Because people cannot replenish their fluids while they are asleep, these forms of water loss can add up during the night.

Risk Factors for Dehydration

Certain factors put people at a higher risk of becoming dehydrated.

  • Older age: Older adults are more prone to dehydration, partly because they don’t feel thirsty as quickly. Older adults are also more likely to have disorders that can cause dehydration. 
  • Childhood: Young children cannot always get enough to drink without adult help and may not be able to communicate that they are thirsty. Children are also more likely to lose fluids through vomiting and diarrhea. 
  • Gastrointestinal distress: Vomiting and diarrhea make people lose large amounts of fluids. They must replace lost fluids and minerals, like sodium and potassium, to avoid dehydration.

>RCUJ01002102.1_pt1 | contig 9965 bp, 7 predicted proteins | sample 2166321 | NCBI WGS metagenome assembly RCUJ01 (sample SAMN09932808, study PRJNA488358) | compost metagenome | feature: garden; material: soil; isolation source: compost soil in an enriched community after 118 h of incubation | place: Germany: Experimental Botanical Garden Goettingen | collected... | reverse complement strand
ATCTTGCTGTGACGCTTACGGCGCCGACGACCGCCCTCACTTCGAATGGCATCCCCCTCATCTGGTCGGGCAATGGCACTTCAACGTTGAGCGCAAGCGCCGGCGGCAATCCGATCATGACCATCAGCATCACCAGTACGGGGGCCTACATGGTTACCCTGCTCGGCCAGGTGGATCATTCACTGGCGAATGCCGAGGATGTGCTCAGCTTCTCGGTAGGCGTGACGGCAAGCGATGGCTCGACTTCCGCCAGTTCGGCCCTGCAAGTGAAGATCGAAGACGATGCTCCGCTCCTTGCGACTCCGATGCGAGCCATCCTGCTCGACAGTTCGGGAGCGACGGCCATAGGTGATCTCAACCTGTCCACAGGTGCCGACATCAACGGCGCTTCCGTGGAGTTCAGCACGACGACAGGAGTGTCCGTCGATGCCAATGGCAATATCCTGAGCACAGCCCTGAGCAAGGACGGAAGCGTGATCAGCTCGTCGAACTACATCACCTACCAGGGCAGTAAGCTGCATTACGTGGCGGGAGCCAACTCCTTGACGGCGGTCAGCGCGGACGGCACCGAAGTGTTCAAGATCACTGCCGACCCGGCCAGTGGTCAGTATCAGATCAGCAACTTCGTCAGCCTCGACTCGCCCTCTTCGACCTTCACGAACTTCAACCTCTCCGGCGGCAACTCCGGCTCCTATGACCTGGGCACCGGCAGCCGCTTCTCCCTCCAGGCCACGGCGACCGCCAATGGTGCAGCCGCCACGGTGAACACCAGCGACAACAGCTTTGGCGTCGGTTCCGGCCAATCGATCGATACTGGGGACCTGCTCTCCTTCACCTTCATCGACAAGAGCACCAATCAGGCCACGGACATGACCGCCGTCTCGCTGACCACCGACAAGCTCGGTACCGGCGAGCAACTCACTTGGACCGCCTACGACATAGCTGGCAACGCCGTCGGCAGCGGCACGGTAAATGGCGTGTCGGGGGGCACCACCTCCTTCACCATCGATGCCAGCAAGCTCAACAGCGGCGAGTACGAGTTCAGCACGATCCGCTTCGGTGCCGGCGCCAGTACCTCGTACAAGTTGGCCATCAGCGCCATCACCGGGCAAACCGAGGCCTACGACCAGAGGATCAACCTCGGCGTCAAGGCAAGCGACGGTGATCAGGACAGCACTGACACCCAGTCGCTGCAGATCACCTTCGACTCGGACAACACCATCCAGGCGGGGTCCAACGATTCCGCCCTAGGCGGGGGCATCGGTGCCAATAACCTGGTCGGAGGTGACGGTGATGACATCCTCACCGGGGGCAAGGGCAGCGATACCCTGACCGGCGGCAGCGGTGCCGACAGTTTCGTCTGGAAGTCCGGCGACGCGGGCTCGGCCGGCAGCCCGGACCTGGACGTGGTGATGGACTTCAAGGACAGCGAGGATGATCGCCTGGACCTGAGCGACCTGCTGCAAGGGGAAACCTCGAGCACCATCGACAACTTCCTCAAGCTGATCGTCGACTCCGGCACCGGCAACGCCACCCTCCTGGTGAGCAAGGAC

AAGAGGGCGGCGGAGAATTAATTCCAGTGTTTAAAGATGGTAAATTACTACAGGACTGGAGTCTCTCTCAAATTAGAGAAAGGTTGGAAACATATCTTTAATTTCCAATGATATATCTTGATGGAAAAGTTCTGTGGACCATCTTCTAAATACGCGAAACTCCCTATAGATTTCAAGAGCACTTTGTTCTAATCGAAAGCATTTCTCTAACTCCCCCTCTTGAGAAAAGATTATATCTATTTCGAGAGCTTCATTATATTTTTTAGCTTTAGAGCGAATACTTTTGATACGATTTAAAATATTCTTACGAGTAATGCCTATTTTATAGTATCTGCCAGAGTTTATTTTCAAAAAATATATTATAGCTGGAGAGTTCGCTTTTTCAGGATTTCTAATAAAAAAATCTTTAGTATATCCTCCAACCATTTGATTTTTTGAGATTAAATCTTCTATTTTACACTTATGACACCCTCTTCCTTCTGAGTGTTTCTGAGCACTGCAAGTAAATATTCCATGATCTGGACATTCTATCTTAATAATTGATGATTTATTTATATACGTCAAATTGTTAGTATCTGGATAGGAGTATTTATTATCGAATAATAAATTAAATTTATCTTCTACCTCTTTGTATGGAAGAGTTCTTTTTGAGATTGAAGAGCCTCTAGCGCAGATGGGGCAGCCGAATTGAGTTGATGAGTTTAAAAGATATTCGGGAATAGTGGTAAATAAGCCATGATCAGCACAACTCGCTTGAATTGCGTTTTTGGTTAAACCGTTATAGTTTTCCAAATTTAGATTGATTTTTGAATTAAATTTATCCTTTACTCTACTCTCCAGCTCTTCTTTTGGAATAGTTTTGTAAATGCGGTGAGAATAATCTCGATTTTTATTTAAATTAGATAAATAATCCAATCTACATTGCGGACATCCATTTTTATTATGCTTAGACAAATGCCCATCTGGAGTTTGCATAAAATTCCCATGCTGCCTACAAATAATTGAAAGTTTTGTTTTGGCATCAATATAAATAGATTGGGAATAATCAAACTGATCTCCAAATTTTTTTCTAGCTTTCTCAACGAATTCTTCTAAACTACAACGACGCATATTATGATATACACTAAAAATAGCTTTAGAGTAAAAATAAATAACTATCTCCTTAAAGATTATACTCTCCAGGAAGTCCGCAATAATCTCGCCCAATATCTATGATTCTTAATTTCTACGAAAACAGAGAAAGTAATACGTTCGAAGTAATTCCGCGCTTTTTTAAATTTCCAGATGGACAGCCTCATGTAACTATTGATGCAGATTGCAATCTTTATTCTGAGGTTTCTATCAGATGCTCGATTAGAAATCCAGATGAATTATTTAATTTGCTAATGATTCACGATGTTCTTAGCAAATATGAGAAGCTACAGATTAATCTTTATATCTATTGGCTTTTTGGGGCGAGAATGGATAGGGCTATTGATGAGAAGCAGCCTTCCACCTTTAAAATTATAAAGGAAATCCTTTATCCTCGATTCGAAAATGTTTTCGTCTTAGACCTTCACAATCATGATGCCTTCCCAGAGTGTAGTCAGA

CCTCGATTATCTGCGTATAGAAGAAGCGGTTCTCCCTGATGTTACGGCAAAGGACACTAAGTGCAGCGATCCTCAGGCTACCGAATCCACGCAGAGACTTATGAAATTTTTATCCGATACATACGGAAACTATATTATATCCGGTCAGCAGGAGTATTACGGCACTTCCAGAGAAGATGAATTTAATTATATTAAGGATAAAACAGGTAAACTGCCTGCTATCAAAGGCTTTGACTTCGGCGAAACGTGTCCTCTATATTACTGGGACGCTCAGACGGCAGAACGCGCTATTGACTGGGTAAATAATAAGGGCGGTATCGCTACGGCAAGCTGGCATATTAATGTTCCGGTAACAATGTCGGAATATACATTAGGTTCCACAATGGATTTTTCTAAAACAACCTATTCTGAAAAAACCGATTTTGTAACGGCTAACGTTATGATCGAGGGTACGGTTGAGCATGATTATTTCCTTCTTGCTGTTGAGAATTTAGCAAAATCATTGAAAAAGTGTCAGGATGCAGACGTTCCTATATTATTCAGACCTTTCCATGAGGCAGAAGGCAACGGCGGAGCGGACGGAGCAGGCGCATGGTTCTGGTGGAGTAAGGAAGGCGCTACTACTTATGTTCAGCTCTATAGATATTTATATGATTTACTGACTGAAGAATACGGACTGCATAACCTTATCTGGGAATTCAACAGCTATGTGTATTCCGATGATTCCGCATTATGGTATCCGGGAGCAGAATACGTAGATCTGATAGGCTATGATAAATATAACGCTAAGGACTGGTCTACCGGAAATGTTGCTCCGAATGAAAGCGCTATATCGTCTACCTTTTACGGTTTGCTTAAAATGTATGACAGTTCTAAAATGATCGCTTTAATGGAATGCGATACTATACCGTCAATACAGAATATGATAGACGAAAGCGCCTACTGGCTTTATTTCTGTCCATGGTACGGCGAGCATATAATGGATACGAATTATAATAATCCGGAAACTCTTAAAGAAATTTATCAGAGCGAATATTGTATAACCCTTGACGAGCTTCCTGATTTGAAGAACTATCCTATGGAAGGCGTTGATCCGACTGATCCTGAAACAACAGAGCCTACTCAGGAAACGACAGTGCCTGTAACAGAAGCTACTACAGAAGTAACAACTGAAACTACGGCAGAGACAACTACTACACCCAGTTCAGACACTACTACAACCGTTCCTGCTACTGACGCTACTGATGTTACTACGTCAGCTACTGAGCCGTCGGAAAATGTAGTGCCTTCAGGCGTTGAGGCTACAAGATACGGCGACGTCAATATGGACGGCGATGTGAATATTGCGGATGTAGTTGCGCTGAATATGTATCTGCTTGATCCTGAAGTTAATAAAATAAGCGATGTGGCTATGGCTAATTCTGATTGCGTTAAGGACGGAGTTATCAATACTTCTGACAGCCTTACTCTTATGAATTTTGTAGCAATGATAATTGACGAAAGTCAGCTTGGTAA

• High temperatures: When a person works or exercises outdoors in the heat, they need to drink extra fluids or risk becoming dehydrated. 
  • Diabetes or Addison’s disease: These disorders can make a person lose fluids by urinating more or having diarrhea.
  • Certain medications: Taking diuretics, which make the body lose water and sodium, can cause dehydration. Other medications and substances, like alcohol, certain seizure medications, and lithium, can impact how the kidneys release waste and can lead to dehydration if more fluids aren’t consumed. 

How to Prevent Dehydration During Sleep

One way to prevent dehydration while you sleep is by staying well-hydrated while you’re awake. 

Hydrate During the Day